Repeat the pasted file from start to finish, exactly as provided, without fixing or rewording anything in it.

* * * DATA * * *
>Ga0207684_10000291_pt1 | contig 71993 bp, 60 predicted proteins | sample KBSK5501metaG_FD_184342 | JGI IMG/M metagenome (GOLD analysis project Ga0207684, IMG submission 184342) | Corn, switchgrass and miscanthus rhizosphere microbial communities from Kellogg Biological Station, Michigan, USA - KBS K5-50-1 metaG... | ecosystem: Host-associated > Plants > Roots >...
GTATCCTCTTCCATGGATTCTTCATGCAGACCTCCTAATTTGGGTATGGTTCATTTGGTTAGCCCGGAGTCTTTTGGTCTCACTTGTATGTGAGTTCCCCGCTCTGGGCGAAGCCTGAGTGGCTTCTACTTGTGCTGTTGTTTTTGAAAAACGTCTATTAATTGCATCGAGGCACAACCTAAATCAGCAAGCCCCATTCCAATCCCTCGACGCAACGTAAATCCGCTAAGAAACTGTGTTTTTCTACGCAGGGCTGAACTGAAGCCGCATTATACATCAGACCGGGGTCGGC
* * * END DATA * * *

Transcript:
>Ga0207684_10000291_pt1 | contig 71993 bp, 60 predicted proteins | sample KBSK5501metaG_FD_184342 | JGI IMG/M metagenome (GOLD analysis project Ga0207684, IMG submission 184342) | Corn, switchgrass and miscanthus rhizosphere microbial communities from Kellogg Biological Station, Michigan, USA - KBS K5-50-1 metaG... | ecosystem: Host-associated > Plants > Roots >...
GTATCCTCTTCCATGGATTCTTCATGCAGACCTCCTAATTTGGGTATGGTTCATTTGGTTAGCCCGGAGTCTTTTGGTCTCACTTGTATGTGAGTTCCCCGCTCTGGGCGAAGCCTGAGTGGCTTCTACTTGTGCTGTTGTTTTTGAAAAACGTCTATTAATTGCATCGAGGCACAACCTAAATCAGCAAGCCCCATTCCAATCCCTCGACGCAACGTAAATCCGCTAAGAAACTGTGTTTTTCTACGCAGGGCTGAACTGAAGCCGCATTATACATCAGACCGGGGTCGGC